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Category: Real Estate Law
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Experience:  I am a civil litigation attorney with experience representing HOAs, homeowners, businesses and others in real estate matters.
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Under Ohio Condo Law, Can Board of Directors make secret

Customer Question

Under Ohio Condo Law, Can Board of Directors make secret decisions in Executive Session?
Submitted: 9 months ago.
Category: Real Estate Law
Expert:  CalAttorney2 replied 9 months ago.

Dear Customer,

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A Board of Directors can only use "closed session" to make decisions concerning very specific matters (primarily anticipated or active litigation, or personnel disciplinary matters (if your CID has employees or staff working directly for the Association), and to a lesser extent, to consider bids for services where receiving closed bids can be shown to help the Association enhance their bargaining position with multiple offers, such as in construction matters).

Even though the Board can act in closed session for these limited purposes, the Board must post the nature of the discussions as they would for regular "open session" board meetings (This can be as generic as "Discussion of pending litigation" or more specific as in "Considering bid proposals for new roof").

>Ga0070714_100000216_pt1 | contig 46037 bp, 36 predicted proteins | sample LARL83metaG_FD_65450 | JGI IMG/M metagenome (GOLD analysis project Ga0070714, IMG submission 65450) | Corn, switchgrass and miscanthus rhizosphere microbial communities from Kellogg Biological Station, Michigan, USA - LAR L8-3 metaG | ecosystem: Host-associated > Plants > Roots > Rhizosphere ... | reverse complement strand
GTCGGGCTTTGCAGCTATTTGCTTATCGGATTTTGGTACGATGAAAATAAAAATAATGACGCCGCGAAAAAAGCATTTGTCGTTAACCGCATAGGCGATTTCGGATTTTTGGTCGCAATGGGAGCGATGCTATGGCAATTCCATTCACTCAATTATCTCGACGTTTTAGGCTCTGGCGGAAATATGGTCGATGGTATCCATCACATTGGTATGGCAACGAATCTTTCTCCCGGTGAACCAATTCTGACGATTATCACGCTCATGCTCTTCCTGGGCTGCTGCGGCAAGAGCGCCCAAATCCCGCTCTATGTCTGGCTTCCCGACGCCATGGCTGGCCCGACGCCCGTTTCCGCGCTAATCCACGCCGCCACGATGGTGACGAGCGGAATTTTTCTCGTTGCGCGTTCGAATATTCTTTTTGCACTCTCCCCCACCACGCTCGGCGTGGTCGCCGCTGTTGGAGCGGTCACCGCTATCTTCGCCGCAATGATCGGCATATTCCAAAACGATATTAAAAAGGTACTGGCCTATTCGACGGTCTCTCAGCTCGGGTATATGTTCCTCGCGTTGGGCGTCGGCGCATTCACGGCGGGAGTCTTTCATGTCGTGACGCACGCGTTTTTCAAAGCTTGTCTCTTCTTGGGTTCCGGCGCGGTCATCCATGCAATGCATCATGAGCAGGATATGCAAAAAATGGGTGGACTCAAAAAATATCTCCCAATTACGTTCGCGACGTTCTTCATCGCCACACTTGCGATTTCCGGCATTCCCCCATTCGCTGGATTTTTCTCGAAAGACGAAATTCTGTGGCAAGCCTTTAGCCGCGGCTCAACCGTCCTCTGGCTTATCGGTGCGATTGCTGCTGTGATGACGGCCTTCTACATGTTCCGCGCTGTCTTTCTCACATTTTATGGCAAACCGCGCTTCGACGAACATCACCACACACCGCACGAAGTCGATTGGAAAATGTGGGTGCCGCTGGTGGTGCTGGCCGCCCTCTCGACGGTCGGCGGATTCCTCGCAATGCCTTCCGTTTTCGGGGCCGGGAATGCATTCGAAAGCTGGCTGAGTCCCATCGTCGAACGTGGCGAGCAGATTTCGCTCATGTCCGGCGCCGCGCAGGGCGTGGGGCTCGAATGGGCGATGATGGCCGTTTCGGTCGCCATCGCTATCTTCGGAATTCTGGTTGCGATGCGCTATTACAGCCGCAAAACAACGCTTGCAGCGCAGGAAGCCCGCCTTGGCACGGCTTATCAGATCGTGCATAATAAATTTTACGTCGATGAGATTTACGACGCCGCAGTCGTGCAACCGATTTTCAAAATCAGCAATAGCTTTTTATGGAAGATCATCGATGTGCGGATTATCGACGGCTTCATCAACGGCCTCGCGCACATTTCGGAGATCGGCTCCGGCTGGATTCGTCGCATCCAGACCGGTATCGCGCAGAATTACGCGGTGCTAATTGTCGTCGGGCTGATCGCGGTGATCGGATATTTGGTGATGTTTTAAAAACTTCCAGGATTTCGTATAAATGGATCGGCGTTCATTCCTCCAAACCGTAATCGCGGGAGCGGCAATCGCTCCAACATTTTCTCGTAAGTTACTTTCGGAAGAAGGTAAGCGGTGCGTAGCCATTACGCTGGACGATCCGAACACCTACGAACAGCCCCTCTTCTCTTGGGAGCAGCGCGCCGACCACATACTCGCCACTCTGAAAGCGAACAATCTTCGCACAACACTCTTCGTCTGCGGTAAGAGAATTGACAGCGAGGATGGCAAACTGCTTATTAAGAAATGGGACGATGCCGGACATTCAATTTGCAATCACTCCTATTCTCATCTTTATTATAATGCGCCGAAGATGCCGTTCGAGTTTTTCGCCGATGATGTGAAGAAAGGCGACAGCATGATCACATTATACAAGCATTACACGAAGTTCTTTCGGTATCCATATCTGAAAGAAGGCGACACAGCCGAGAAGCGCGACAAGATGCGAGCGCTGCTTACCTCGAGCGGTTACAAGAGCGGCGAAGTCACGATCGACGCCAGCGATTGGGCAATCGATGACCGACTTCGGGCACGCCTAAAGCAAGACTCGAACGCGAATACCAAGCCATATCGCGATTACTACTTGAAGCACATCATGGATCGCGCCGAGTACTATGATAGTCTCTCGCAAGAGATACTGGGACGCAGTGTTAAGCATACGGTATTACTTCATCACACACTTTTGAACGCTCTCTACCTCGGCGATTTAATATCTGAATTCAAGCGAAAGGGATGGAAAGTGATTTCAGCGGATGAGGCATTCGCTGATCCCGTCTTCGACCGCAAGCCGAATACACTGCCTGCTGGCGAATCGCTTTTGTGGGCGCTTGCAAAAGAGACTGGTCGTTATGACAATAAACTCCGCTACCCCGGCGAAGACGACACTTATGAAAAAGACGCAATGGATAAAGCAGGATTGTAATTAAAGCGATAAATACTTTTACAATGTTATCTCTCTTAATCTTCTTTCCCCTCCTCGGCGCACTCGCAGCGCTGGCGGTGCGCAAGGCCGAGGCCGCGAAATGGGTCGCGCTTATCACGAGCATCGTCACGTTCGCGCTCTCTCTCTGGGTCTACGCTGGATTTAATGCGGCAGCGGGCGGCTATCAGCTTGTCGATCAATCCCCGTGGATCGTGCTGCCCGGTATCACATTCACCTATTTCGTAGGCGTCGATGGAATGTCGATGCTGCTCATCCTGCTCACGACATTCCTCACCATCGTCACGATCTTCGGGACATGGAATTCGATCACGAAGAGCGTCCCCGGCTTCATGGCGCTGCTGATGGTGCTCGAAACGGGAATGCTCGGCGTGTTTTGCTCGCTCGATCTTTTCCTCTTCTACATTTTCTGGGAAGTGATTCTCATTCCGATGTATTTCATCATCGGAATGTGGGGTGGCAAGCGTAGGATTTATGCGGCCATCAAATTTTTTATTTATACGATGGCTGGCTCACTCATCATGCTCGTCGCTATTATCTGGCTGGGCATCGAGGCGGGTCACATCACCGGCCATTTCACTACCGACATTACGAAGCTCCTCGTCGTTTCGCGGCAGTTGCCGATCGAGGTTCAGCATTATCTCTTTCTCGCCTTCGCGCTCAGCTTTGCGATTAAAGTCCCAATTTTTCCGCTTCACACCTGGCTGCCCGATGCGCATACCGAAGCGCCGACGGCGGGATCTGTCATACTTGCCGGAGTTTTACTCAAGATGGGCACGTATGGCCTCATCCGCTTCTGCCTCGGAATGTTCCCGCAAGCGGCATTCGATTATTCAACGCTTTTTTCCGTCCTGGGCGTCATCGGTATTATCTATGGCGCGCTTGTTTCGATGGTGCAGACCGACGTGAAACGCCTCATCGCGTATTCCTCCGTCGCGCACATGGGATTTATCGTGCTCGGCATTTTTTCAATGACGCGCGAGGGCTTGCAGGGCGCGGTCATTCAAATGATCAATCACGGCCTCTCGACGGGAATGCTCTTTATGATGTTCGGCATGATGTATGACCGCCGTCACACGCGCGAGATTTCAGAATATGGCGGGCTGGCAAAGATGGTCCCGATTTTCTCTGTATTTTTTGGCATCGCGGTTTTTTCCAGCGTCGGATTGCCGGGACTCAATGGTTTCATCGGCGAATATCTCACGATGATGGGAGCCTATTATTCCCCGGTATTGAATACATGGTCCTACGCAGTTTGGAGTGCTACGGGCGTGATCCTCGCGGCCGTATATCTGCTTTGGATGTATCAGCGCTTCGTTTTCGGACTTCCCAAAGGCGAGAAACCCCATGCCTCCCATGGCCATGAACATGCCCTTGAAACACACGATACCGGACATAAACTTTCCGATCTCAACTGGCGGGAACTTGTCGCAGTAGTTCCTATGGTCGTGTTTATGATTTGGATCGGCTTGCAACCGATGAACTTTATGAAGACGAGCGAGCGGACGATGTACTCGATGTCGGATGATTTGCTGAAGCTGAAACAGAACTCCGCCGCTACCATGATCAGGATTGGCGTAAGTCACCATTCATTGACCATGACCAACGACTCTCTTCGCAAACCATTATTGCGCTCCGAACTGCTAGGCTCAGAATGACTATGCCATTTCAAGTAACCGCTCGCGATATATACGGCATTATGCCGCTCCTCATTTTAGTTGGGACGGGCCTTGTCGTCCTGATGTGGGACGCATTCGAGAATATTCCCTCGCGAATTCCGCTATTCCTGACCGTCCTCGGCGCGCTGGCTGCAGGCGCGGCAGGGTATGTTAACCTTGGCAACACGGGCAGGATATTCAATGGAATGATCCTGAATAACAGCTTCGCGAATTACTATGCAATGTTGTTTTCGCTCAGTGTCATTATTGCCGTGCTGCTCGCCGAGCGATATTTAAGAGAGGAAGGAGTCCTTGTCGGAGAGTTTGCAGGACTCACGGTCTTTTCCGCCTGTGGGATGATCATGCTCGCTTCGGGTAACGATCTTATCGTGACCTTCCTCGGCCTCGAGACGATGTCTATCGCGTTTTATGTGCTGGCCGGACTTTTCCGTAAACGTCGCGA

Once the need for confidentiality has passed, these negotiations are open to the general membership as much as possible. The litigation matters are generally limited to the outcome, and perhaps the general issues considered in reaching the outcome); for personnel matters, these are generally not released as there are employment law considerations at issue, and the CID does not want to expose itself to additional liability through excess disclosure; but, for the negotiations or bid considerations, most Associations try to make these bids open to the members after a winning bid is selected, the one caveat is that some contractors will only submit blind bids if there is a confidentiality clause so the disclosure may be limited to the general information as opposed to a disclosure of all of the documentation read by the board).

But by and large, your Board should be considering most of its business in open session.

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